Indian mobile payments processor Paytm has passed 50 million mobile wallets and expects to hit 100 million this year, LiveMint.com reported on Monday (April 13).
About 16 million of those wallets are actually used in any month, with the average user spending through it four times a month, with a total of more than 60 million monthly transactions, the company announced Monday.
The Paytm wallet’s use is being driven in part by a company campaign to get autorickshaw and cab drivers to adopt it for hassle-free passenger payments, Paytm CEO Vijay Shekhar Sharma said. Along with independent drivers, certain branches of taxi-hailing service Uber accept Paytm’s wallet for rides in India.
Paytm, which also supports money transfers between wallets as well as wallet-to-bank transfers, is also planning to spend close to 5 billion rupees ($80 million) on advertising, brand building and marketing this year — including $8 million sponsoring the popular Indian Premier League cricket tournament and as the official sponsor of the Mumbai Indians team.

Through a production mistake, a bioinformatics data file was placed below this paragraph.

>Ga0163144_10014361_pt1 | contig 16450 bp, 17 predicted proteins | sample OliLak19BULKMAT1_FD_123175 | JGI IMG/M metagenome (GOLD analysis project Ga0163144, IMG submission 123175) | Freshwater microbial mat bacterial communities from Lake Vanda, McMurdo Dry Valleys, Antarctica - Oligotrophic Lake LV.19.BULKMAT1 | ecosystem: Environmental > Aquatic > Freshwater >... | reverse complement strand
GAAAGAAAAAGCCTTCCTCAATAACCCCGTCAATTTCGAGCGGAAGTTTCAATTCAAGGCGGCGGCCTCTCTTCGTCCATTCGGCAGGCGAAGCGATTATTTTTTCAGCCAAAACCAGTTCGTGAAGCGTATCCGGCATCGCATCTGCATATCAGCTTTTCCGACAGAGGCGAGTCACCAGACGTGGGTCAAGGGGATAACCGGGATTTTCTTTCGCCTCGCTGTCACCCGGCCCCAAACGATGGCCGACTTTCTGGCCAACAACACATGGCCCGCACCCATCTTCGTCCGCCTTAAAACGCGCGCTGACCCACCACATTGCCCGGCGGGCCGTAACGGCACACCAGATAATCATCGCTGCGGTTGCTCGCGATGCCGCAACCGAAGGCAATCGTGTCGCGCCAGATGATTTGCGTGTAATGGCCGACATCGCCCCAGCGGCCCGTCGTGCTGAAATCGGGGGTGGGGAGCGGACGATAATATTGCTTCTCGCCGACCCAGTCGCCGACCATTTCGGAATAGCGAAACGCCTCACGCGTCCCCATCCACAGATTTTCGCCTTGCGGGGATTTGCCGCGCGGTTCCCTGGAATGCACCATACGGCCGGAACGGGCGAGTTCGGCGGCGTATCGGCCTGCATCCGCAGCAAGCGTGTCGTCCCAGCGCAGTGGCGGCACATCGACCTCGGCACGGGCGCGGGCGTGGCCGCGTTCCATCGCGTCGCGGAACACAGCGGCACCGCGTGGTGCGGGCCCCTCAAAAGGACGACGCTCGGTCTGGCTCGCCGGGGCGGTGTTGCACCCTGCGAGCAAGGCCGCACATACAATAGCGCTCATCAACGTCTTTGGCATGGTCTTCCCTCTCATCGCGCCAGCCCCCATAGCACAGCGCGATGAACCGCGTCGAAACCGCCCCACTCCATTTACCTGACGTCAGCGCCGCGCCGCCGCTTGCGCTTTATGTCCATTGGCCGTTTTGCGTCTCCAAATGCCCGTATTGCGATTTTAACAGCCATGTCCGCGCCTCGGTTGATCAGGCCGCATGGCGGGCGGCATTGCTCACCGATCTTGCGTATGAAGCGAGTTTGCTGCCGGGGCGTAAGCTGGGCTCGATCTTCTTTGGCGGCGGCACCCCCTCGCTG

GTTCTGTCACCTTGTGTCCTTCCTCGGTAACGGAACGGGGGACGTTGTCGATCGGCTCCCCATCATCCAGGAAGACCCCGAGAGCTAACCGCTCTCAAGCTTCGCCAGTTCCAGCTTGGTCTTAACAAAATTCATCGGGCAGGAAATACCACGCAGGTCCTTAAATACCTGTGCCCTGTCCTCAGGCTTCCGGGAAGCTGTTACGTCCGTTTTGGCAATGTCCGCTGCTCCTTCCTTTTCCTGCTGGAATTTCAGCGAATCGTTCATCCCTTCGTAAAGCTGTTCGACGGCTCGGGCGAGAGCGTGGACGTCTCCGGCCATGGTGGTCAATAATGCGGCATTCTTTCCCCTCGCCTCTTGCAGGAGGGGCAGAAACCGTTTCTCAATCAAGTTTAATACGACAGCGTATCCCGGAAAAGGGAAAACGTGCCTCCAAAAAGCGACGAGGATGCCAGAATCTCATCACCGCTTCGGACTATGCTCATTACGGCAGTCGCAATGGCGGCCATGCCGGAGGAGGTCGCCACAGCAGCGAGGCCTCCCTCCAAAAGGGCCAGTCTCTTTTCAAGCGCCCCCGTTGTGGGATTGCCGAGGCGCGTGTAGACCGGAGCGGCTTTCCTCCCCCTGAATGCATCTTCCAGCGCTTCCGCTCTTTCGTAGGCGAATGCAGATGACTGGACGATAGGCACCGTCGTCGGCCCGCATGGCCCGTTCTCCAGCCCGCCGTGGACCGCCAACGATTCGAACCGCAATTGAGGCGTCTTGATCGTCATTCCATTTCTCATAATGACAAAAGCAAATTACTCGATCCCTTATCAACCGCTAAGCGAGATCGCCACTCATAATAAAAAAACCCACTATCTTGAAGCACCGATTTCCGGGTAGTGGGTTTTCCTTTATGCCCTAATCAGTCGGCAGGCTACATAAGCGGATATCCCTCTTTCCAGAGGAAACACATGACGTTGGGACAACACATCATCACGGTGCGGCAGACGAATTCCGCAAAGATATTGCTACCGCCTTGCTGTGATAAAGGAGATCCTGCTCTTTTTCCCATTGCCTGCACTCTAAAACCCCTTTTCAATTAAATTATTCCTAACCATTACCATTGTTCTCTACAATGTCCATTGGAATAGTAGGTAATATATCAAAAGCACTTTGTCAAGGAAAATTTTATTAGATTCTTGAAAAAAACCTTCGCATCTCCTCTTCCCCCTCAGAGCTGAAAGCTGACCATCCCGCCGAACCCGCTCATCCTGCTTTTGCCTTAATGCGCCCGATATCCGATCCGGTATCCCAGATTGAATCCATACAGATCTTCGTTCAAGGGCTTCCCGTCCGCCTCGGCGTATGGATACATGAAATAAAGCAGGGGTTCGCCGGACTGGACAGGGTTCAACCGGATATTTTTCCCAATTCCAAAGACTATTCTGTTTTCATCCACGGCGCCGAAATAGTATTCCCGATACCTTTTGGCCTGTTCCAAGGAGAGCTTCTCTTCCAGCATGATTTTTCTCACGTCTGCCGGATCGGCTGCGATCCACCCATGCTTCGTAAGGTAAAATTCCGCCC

In part that’s possible because of Alibaba’s investment in Paytm’s parent One97 Communications in February, which handed the Indian company $575 million and gave Alibaba a 25 percent stake in the company, as well as a foothold in India, where Alibaba’s Chinese rivals including Tencent and Baidu have also staked their claims, along with U.S. eCommerce giant Amazon.
That’s especially important to the Chinese players, because while the battle lines are solidly drawn in China — Amazon controls the vast majority of eCommerce-related payments there, while Tencent’s WeChat online service does most of money transfers related to online gaming and social media — in India, mobile wallets are still rapidly growing, especially as an alternative to banks. (Despite a population of 1.2 billion, India has only 450 million bank accounts, many of which are inactive.)
And with India expected to become the third-largest economy in the world by 2030, according to U.S. Department of Agriculture numbers, none of the payments players from China — which will be second-largest, after the U.S. — want to risk being left behind.